The Greater Contribution goes beyond micro loans to provide the tools our borrowers need to succeed. This empowerment program delivers the full support necessary for women to lift themselves and their families out of extreme poverty in a sustainable way.
Creating Sustainable Incomes
Lack of capital is one of the primary reasons women living in the developing world are unable to earn a sustainable income. Our borrowers have a strong work ethic. They value education for their children, and prioritize paying for education when they have the money. Nevertheless, most of them don’t have the incomes or savings to provide their children with well-balanced meals, medicines when they are sick, or shoes for their feet.
With their micro loans, women purchase seeds, chickens, cattle, feed, second-hand clothing, and other items to sell at a profit and earn a sustainable income. When the micro loan is paid back, it is loaned out again and again to more women in need; in essence, it is reusable, efficient capital. 98% of micro loans are paid off in full. Click here to find out more about our micro loan program.
Training for Business Success
Lack of training is another roadblock to success for women in Uganda. Our training includes budgeting, inventory control, record keeping, business planning, and more. Attendance at this training is mandatory for a woman to receive a loan. In addition, our program provides mentoring by a trained, local loan coordinator, as well as peer support groups comprised of women from the same community. They support and educate one another as they grow their businesses.
When women succeed, they are three times as likely as men to reinvest in their families, business, and community. Some of our micro loan borrowers have gained so much confidence, they go on to take leadership positions in their communities.
Closing the Adult Education Gap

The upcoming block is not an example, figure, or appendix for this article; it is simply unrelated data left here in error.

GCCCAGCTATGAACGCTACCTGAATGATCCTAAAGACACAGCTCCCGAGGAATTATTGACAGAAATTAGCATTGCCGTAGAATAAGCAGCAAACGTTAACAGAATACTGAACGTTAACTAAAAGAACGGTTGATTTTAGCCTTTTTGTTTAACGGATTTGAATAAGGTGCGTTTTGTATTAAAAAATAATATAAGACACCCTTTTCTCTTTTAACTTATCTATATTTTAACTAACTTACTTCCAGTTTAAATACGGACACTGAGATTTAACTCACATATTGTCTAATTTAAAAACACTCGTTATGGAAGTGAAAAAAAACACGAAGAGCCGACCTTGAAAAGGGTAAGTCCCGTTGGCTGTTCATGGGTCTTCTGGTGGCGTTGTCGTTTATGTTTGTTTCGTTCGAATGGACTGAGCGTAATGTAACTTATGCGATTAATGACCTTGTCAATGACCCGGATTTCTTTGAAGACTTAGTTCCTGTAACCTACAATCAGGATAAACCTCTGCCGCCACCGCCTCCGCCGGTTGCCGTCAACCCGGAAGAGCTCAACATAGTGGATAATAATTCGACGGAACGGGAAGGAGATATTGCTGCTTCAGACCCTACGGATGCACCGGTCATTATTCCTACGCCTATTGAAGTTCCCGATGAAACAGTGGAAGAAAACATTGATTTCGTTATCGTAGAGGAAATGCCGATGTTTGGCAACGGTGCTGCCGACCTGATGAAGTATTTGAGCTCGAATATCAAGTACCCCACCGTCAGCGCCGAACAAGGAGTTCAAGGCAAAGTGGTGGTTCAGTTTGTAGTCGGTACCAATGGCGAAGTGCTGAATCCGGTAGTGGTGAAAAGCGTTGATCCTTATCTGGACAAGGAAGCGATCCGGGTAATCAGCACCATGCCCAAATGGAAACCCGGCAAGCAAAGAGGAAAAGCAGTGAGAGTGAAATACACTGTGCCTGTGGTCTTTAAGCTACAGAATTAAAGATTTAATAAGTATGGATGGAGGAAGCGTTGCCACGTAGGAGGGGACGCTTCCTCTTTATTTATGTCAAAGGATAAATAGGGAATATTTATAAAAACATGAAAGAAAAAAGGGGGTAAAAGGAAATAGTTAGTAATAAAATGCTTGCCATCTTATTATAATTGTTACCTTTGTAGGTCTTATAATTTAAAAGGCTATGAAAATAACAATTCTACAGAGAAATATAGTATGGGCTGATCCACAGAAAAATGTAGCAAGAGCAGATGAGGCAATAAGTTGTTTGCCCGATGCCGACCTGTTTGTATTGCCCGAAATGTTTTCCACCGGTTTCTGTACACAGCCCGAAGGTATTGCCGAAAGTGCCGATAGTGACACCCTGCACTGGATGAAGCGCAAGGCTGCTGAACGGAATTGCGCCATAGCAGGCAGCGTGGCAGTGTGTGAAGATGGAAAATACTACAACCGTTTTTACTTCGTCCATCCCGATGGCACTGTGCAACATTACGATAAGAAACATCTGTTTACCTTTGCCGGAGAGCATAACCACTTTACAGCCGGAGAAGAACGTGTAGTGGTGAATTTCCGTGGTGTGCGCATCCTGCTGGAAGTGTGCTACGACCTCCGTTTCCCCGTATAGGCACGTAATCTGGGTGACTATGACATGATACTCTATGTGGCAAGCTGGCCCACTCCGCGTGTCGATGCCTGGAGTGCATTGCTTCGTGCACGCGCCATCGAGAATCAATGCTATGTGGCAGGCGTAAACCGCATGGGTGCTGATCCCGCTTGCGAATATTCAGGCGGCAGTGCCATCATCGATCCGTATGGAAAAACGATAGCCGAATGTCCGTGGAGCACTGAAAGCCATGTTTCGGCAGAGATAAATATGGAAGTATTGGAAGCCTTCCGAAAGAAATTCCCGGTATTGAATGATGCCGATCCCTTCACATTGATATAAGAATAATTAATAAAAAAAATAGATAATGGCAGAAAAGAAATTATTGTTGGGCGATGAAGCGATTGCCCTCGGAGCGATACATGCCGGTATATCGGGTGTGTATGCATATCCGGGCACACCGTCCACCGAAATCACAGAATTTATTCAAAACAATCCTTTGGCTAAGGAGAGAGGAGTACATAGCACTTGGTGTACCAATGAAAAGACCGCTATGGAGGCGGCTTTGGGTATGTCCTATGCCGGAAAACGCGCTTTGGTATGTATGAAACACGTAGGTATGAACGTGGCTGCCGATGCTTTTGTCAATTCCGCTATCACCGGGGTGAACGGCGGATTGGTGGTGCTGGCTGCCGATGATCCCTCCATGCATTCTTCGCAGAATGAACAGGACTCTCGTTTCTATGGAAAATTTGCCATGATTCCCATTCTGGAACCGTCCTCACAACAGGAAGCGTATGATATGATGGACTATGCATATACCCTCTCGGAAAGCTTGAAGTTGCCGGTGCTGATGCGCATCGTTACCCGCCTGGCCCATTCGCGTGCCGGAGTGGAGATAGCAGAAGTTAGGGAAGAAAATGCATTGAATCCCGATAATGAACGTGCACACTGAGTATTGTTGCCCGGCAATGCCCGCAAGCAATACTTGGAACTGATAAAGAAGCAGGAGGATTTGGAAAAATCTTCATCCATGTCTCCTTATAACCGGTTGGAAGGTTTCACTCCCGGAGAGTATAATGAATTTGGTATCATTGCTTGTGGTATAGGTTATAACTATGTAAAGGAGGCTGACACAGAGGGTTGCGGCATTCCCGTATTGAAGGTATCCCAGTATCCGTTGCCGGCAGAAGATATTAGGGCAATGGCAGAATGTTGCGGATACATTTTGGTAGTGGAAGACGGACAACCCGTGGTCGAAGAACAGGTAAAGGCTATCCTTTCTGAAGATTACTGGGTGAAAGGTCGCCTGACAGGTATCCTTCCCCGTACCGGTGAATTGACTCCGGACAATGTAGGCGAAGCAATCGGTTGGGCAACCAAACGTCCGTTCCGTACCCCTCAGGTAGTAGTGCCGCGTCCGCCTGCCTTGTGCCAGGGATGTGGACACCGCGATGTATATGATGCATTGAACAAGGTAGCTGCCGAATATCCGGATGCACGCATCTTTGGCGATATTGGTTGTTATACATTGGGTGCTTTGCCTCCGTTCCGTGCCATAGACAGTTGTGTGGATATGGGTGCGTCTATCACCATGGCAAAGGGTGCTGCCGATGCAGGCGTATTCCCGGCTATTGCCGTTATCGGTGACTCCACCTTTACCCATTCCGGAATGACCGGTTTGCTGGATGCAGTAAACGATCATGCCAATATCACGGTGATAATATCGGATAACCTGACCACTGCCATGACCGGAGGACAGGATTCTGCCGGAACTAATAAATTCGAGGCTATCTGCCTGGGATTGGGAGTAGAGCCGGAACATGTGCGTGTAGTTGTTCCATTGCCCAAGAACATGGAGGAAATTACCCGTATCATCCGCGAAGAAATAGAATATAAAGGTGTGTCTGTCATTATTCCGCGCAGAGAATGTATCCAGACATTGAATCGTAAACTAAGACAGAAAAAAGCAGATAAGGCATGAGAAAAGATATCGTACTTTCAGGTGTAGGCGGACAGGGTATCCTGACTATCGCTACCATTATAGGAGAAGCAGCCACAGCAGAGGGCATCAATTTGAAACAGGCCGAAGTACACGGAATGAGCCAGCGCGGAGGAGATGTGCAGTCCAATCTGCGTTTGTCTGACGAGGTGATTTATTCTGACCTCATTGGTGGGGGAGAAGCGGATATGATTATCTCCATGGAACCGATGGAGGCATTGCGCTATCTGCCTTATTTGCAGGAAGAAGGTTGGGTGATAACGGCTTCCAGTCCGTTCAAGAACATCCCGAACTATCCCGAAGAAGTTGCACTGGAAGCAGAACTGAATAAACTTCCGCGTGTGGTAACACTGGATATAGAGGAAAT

Many of the women who receive micro loans through our programs never had the opportunity to attend school due to many years of war and unrest in Northern Uganda, as well as their families’ failure to value education for their daughters. This lack of basic education has severely disadvantaged Ugandan women and limited their ability to advance financially and culturally.
Providing these women with literacy skills allows them to be more successful in their business ventures. Our two-year basic literacy training gives them vital skills to create more prosperous and meaningful lives. Not only are they able to communicate more proficiently in their work, they become more confident in all aspects of their lives.
Keeping Girls in School
58 million primary school-age children are not in school. 60% are girls. Providing menstrual health education and sanitary pads empowers girls to remain in school so they obtain the education that is so critical to escaping the horrendous cycle of poverty that has trapped so many women and girls.
We are thrilled to report that in 2020, through our partnership with VacNet, nearly 5,800 sanitary pads were delivered for free via the Healthy Periods Initiative. Judging from the reactions of girls, it’s a wildly popular program. “This helps girls choose what they want for their futures,” said one. Another added: “This helps us so much. It helps me feel free.”